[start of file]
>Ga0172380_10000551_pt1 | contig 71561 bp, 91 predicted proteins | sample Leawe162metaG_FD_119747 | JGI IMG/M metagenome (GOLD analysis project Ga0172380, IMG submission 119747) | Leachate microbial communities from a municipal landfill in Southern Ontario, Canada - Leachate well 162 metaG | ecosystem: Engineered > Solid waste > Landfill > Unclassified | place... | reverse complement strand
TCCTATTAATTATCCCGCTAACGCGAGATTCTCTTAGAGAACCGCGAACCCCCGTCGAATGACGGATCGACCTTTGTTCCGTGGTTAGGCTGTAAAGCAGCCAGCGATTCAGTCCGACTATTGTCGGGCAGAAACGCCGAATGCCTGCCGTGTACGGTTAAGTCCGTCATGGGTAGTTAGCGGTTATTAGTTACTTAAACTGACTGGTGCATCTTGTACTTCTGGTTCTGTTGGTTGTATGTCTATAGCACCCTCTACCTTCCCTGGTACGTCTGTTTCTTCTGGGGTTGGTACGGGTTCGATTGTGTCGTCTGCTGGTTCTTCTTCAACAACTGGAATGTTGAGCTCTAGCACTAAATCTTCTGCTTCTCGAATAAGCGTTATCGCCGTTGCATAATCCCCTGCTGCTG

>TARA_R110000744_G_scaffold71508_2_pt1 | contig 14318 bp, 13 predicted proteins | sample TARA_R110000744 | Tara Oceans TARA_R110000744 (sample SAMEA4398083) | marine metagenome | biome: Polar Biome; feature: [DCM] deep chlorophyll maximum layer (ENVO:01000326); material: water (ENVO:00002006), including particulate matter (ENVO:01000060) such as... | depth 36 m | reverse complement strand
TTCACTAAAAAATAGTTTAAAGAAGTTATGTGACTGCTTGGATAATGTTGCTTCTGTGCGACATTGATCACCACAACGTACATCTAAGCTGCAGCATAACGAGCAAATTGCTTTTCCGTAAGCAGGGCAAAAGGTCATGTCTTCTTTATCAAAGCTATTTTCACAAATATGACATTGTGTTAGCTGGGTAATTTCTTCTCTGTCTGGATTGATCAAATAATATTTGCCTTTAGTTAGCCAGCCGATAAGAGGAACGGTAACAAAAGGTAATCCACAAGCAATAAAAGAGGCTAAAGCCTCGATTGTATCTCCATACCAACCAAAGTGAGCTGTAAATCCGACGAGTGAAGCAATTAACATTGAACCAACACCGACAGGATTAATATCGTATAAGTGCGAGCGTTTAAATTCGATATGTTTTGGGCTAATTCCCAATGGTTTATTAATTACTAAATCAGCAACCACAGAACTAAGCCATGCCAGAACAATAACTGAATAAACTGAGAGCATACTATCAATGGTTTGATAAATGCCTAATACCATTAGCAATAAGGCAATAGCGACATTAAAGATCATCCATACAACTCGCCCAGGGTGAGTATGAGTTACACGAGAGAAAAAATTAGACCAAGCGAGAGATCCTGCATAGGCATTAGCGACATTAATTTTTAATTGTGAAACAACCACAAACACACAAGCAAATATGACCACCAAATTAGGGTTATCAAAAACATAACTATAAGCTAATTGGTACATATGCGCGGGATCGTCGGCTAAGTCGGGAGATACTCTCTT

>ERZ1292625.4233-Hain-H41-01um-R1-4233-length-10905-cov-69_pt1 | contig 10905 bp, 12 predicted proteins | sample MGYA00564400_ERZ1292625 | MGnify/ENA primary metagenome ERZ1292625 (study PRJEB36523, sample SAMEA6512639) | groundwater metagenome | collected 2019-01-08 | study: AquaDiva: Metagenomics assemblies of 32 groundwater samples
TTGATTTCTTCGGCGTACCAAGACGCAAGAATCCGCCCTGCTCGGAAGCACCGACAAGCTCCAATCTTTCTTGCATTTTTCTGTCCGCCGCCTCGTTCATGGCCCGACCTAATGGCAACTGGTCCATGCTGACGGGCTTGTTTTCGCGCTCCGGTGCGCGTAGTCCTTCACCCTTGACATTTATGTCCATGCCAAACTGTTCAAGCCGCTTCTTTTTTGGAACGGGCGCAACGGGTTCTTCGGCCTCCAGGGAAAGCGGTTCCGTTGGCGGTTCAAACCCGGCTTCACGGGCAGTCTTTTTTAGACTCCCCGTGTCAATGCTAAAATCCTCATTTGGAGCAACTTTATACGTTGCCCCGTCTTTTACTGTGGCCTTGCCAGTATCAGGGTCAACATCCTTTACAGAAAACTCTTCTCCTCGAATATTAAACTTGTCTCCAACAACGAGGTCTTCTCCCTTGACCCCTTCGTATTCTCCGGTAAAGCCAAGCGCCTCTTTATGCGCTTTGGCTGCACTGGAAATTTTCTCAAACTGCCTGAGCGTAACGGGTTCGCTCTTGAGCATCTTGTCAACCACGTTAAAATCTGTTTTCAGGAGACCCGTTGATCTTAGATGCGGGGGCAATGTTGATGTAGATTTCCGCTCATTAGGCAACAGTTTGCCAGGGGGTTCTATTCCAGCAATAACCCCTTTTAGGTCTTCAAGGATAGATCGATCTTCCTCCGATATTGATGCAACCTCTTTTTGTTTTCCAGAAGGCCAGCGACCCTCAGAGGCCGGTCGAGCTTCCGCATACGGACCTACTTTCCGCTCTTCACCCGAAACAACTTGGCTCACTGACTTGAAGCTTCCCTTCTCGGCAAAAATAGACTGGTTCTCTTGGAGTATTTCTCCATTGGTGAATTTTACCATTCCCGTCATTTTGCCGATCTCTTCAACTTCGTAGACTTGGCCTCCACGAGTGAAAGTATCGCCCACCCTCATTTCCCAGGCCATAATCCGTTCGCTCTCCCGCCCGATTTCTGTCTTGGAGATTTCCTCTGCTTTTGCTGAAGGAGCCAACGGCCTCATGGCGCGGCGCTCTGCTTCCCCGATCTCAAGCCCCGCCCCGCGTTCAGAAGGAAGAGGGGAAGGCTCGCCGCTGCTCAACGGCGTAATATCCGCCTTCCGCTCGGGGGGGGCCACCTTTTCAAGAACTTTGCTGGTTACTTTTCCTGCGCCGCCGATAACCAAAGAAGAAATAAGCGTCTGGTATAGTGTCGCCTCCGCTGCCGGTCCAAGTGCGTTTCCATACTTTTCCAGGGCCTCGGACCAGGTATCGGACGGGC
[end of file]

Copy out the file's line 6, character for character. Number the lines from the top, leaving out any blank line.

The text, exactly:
TTGATTTCTTCGGCGTACCAAGACGCAAGAATCCGCCCTGCTCGGAAGCACCGACAAGCTCCAATCTTTCTTGCATTTTTCTGTCCGCCGCCTCGTTCATGGCCCGACCTAATGGCAACTGGTCCATGCTGACGGGCTTGTTTTCGCGCTCCGGTGCGCGTAGTCCTTCACCCTTGACATTTATGTCCATGCCAAACTGTTCAAGCCGCTTCTTTTTTGGAACGGGCGCAACGGGTTCTTCGGCCTCCAGGGAAAGCGGTTCCGTTGGCGGTTCAAACCCGGCTTCACGGGCAGTCTTTTTTAGACTCCCCGTGTCAATGCTAAAATCCTCATTTGGAGCAACTTTATACGTTGCCCCGTCTTTTACTGTGGCCTTGCCAGTATCAGGGTCAACATCCTTTACAGAAAACTCTTCTCCTCGAATATTAAACTTGTCTCCAACAACGAGGTCTTCTCCCTTGACCCCTTCGTATTCTCCGGTAAAGCCAAGCGCCTCTTTATGCGCTTTGGCTGCACTGGAAATTTTCTCAAACTGCCTGAGCGTAACGGGTTCGCTCTTGAGCATCTTGTCAACCACGTTAAAATCTGTTTTCAGGAGACCCGTTGATCTTAGATGCGGGGGCAATGTTGATGTAGATTTCCGCTCATTAGGCAACAGTTTGCCAGGGGGTTCTATTCCAGCAATAACCCCTTTTAGGTCTTCAAGGATAGATCGATCTTCCTCCGATATTGATGCAACCTCTTTTTGTTTTCCAGAAGGCCAGCGACCCTCAGAGGCCGGTCGAGCTTCCGCATACGGACCTACTTTCCGCTCTTCACCCGAAACAACTTGGCTCACTGACTTGAAGCTTCCCTTCTCGGCAAAAATAGACTGGTTCTCTTGGAGTATTTCTCCATTGGTGAATTTTACCATTCCCGTCATTTTGCCGATCTCTTCAACTTCGTAGACTTGGCCTCCACGAGTGAAAGTATCGCCCACCCTCATTTCCCAGGCCATAATCCGTTCGCTCTCCCGCCCGATTTCTGTCTTGGAGATTTCCTCTGCTTTTGCTGAAGGAGCCAACGGCCTCATGGCGCGGCGCTCTGCTTCCCCGATCTCAAGCCCCGCCCCGCGTTCAGAAGGAAGAGGGGAAGGCTCGCCGCTGCTCAACGGCGTAATATCCGCCTTCCGCTCGGGGGGGGCCACCTTTTCAAGAACTTTGCTGGTTACTTTTCCTGCGCCGCCGATAACCAAAGAAGAAATAAGCGTCTGGTATAGTGTCGCCTCCGCTGCCGGTCCAAGTGCGTTTCCATACTTTTCCAGGGCCTCGGACCAGGTATCGGACGGGC